March 7, 2017

W.C. Ian Janes, Brandon B.G. Snow, Caisie E. Watkins,
Elecia A.L. Noseworthy, Jonathan C. Reid, David G. Behm

INSTITUTION: School of Human Kinetics and Recreation Memorial University of Newfoundland

Much of the static stretching (SS) literature reports performance impairments with prolonged SS. However, the Canadian Society for Exercise Physiology (CSEP)(Behm et al. 2016a) position stand illustrated that the SS-induced impairments are not consistent as their SS data revealed 119 significant performance reductions, 145 non-significant findings and 6 significant improvements following SS. They speculated that some of these inconsistent findings might be due participants’ knowledge or bias. Placebo effects (Hrobjartsson et al. 2011) and researcher bias (Rosenthal 1963a; 1963b; Rosenthal et al. 1963). can affect outcomes based on the expectations of individuals performing a task or treatment (Beedie and Foad 2009). To reduce the likelihood of bias, the CSEP position stand recommended that researchers should use naïve participants and researchers who are blind to treatment conditions. Since many research participants are kinesiology, physical education students, or informed (knowledgeable) athletes or fitness enthusiasts, they might have some knowledge of the literature, and their performance could be subconsciously influenced by expectations. Hence, the objective of this study was to examine the effect of stretching knowledge or deception on subsequent force output following SS. Two groups of male participants who were either aware (BIASED: 14) or unaware (DECEPTION: 14) of the SS literature participated. Unaware participants were misinformed (deceived) that SS increases force production. Testing involved maximal voluntary isometric contractions (MVIC) of the quadriceps and hamstrings pre-, post-, and 5 min after stretching (three 30s passive static hamstring stretches to the point of discomfort with 30s rest intervals) or control (no stretching).

While the DECEPTION group displayed impaired knee flexion force (p=0.04: 3.6% and 10.4%) following hamstrings SS, there was no significant impairment with the BIASED (-1.1% and +0.9%) group. Whereas BIASED participants exhibited an overall decrease (p<0.05: 1.8% and 4.2%) in knee extension MVIC, DECEPTION participants showed (p=0.005: 8.8% and 5.1%) force increases. So, the impairments associated with prolonged hamstrings SS seemed to have a greater effect than possible placebo effects with the knee flexion (hamstrings) force production with the DECEPTION group. However, the lack of prior SS of the quadriceps may have permitted the positive placebo effects (increased knee extension force) to emerge. Thus, while deception resulted in enhanced quadriceps muscle force output, there was no knowledge or deception advantage when stretching the hamstrings. Coaches, athletes and fitness enthusiasts should be aware of the scientific findings that show that a complete warm-up with moderate durations of SS (<60 s for each muscle group) will not substantially affect force or power output (Behm et al. 2016). This knowledge should ensure that negative expectations will not psychologically influence the performance after stretching.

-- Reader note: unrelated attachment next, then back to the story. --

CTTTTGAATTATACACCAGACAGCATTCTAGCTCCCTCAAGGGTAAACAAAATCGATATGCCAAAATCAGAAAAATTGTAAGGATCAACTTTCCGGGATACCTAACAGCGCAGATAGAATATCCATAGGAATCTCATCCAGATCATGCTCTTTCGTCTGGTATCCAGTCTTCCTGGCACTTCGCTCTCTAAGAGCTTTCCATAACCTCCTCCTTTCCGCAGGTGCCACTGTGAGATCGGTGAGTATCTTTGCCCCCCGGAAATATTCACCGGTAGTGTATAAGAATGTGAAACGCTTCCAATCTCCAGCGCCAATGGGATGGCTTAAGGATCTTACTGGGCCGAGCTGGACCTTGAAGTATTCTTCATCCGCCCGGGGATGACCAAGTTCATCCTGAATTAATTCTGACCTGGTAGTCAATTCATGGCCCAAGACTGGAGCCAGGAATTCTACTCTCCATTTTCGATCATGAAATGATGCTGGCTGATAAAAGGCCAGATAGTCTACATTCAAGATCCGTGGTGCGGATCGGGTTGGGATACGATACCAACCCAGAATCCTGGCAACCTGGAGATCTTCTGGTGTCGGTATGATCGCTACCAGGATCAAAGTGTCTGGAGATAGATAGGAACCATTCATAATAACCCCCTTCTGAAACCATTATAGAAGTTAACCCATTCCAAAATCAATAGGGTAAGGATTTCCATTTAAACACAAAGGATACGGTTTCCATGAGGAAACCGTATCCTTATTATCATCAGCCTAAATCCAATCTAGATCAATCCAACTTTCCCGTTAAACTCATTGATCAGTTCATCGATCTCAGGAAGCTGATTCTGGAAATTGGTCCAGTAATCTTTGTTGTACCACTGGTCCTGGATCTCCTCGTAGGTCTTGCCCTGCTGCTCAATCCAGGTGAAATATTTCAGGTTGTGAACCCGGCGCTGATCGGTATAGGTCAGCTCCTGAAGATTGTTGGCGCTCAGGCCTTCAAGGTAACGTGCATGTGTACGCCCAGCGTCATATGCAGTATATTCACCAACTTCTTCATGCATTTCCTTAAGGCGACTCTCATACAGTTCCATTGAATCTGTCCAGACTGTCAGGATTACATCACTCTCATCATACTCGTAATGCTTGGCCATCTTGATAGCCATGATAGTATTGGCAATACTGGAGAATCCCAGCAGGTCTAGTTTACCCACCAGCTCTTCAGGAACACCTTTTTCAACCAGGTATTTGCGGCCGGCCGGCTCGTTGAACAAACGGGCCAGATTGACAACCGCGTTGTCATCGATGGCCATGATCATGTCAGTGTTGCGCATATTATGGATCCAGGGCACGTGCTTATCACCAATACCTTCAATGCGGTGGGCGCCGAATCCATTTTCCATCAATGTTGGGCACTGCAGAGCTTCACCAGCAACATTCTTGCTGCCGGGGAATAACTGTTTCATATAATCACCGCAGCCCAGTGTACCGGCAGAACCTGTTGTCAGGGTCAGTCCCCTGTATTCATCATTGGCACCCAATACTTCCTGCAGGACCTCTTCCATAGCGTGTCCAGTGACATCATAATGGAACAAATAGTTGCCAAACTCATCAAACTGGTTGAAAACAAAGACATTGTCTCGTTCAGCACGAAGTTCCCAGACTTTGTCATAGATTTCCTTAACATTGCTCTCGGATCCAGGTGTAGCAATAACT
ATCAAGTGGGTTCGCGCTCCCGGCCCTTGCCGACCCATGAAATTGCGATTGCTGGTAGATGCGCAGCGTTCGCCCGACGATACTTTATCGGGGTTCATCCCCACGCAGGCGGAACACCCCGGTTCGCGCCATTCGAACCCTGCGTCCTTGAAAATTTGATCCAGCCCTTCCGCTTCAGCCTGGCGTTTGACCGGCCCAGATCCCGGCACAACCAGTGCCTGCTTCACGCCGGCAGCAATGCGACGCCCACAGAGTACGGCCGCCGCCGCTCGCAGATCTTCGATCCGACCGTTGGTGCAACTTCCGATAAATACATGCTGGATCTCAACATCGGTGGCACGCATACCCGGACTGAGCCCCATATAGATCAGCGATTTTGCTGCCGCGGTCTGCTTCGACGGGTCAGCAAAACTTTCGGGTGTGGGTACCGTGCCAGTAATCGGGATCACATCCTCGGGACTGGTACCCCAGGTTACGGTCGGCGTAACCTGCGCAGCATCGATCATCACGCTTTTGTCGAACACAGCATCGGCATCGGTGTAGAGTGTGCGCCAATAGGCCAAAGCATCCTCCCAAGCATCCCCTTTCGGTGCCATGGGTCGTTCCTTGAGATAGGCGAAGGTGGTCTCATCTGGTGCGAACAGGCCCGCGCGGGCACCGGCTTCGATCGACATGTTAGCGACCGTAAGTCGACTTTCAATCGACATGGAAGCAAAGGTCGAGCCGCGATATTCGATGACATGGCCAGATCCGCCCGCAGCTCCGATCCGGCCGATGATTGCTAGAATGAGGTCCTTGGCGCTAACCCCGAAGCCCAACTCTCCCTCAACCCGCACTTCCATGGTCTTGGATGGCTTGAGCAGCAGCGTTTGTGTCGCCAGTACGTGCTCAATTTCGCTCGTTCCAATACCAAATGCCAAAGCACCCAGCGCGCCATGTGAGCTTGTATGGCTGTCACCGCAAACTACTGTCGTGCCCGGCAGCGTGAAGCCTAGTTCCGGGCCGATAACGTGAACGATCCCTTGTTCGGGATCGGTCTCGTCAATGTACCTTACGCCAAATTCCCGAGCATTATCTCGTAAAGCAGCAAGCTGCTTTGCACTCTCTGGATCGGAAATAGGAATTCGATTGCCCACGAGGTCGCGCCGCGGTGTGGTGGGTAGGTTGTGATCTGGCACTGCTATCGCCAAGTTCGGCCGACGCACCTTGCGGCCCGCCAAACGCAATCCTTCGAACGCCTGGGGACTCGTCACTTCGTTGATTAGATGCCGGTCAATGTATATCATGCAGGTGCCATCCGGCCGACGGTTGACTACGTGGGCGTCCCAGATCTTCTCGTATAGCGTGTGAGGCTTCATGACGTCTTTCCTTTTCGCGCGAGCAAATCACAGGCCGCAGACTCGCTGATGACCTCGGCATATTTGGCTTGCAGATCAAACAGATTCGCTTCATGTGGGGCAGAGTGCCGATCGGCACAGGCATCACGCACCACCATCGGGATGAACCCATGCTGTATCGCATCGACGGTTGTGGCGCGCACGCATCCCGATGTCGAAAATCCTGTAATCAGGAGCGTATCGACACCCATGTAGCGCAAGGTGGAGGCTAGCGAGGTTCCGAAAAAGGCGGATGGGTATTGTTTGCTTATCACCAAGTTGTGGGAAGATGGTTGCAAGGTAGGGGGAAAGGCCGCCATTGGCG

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This article is a summary of an article published in Applied Physiology, Nutrition & Metabolism. If you intend citing any information in this article, please consult the original article and cite that source. This summary has been reviewed by the CSEP Knowledge Translation Committee.

Original Article

Janes WCI, Snow BBG, Watkins CE, Noseworthy EAL, Reid JC, Behm DG. Effect of participants’ static stretching knowledge or deception on the responses to prolonged stretching. Applied Physiology Nutrition and Metabolism 2016 DOI: 10.1139/apnm-2016-0241